Each year at the beginning of autumn, jackalope from all around the North American continent gather to migrate South for the winter. Beginning in Douglas, Wyoming on the day of the autumnal equinox, what seems like tens of thousands of these predatory hares embarks on a month-long trek. The end point is not known to be definite, but the largest recorded number of jackalope whom survived their journey were found in Estes Park, Colorado near Longs Peak. Another dense colony of jackalope was sighted near Aspen. Biologists and hare experts from the University of Denver speculate that the reason these jackalope settle in snowy, alpine environments like Estes Park and Aspen has to do with the design of their rear paws. Jackalope are able to essentially “ski” back down the mountain near the end of winter, with just enough time to prepare for their spring migration back to their home environments including (but not limited to) Southern Canada, Montana, Wyoming, and parts of the Pacific Northwest.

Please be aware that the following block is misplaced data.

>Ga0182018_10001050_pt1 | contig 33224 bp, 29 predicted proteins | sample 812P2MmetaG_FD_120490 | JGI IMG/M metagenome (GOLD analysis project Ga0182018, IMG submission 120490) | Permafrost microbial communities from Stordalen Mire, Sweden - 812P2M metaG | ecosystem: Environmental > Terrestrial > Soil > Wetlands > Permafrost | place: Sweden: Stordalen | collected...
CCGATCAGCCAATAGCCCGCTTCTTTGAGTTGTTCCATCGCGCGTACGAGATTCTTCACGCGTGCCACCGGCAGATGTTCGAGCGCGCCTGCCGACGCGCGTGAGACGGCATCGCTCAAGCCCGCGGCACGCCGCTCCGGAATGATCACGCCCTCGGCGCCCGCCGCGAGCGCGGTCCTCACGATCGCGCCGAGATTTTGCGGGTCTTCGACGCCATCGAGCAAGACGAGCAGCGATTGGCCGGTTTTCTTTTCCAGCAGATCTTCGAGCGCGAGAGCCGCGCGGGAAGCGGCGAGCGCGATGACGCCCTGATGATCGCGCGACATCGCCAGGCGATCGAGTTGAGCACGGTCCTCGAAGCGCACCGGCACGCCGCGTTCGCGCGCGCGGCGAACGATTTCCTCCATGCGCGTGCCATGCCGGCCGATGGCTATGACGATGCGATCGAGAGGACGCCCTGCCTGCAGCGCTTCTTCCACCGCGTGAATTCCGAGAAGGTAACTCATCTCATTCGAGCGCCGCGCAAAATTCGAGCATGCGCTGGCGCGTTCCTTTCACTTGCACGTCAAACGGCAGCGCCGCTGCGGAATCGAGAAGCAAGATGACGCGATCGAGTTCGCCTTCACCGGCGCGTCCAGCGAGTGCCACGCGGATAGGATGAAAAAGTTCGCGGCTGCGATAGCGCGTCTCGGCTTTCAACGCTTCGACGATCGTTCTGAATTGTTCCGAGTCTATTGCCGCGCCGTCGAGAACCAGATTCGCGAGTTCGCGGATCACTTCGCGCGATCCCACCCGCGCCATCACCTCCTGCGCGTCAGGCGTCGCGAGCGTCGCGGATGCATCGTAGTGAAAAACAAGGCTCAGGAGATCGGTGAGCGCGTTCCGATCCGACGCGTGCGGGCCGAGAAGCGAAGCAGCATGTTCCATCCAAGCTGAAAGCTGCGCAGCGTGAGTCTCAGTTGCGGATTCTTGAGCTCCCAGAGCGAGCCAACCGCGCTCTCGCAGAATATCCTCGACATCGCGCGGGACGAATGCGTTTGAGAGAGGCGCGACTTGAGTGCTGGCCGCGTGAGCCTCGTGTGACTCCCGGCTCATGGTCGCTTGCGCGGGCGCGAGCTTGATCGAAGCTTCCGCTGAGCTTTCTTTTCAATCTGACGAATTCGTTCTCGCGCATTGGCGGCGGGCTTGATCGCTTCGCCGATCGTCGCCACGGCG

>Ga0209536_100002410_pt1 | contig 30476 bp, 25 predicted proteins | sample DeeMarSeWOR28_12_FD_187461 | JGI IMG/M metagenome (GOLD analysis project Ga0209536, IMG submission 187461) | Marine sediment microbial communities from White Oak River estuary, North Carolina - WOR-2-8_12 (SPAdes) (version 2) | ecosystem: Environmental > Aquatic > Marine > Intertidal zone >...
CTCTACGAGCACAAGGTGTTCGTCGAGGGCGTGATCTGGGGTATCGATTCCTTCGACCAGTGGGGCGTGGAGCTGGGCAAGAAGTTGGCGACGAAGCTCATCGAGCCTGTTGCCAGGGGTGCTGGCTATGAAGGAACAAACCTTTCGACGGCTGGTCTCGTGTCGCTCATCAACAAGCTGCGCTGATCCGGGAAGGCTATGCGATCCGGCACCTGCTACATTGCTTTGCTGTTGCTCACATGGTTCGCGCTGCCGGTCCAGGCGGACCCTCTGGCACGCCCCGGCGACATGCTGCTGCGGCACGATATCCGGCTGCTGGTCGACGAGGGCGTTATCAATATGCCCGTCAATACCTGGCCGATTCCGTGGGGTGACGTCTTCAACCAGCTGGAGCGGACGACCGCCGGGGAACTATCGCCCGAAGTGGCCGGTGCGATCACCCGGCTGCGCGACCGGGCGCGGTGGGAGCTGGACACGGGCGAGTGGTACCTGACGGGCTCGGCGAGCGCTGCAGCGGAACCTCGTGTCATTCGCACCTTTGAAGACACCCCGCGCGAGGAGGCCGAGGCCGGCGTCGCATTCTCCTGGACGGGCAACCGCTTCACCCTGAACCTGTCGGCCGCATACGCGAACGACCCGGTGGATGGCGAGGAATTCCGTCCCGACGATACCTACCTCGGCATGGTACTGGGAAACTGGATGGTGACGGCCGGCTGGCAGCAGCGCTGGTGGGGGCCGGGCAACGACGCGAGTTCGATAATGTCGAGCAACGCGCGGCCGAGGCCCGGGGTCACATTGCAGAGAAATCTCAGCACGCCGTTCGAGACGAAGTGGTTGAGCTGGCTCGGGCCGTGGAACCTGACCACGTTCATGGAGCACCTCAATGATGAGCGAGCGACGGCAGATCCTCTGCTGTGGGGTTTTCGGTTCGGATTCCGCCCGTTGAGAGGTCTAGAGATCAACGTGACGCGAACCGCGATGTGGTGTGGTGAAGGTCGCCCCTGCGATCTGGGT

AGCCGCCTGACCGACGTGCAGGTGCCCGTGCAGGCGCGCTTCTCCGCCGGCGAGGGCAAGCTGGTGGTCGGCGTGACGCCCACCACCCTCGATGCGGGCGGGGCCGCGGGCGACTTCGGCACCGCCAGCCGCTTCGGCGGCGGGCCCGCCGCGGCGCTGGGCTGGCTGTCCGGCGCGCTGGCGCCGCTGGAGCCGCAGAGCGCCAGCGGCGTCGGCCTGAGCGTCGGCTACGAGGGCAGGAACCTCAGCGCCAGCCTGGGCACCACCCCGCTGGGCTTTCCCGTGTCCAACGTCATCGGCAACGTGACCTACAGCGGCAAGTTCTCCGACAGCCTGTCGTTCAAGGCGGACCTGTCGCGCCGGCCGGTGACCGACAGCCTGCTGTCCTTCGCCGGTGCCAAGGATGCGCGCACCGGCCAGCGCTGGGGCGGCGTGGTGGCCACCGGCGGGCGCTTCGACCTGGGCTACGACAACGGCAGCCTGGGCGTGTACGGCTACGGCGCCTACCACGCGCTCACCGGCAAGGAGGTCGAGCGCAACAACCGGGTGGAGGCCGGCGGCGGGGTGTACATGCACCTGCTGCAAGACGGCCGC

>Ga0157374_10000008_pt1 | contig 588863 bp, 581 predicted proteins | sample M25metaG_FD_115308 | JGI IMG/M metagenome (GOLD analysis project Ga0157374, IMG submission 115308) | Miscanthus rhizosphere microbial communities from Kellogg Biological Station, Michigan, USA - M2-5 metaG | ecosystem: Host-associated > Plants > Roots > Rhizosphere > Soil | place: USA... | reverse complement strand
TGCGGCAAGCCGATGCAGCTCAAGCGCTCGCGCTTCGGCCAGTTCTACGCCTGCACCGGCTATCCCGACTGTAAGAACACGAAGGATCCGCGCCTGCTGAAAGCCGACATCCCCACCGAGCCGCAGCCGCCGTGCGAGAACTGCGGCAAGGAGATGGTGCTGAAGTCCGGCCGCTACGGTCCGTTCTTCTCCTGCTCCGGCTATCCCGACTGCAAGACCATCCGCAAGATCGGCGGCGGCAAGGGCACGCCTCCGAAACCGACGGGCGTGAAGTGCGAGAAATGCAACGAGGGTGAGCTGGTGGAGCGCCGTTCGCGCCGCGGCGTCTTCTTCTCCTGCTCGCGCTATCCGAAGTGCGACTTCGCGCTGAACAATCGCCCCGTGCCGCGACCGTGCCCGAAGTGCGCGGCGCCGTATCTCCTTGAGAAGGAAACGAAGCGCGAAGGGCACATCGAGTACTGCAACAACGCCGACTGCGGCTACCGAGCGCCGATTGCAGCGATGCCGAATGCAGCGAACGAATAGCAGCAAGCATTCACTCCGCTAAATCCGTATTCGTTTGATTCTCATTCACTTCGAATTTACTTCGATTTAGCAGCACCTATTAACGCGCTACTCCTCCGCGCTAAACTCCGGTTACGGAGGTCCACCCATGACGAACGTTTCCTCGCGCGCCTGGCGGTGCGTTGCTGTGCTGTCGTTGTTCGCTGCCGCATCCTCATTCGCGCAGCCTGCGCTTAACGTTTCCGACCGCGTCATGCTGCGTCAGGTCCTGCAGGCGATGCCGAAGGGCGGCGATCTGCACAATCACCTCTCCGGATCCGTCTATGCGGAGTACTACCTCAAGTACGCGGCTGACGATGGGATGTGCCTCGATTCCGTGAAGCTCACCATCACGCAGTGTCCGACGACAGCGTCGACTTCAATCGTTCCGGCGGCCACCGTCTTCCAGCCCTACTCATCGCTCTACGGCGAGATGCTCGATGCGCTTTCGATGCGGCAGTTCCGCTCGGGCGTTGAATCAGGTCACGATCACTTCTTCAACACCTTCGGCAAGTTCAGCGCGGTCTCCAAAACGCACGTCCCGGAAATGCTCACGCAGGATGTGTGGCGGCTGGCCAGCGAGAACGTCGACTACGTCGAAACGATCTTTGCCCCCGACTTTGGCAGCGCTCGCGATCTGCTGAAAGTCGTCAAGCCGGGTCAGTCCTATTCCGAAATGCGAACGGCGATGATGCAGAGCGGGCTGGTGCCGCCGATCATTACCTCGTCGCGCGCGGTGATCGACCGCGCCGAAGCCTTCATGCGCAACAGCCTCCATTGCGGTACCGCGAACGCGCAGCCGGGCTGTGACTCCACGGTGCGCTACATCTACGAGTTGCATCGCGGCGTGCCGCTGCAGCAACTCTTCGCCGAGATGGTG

As rare as it may be in nature, the primary intention of the migration is simply to escape responsibilities briefly. Observers have noticed that during the migration, the jackalope tend to leave behind the laborious tasks that come with previously evading humans for decades. For homes that happen to fall within their migratory path, it is not uncommon to find a family of jackalope inhabiting a backyard. Observers also mention that this behavior marks the jackalope as one of only a few species on the planet to “vacation” per se; the other being the homo sapien.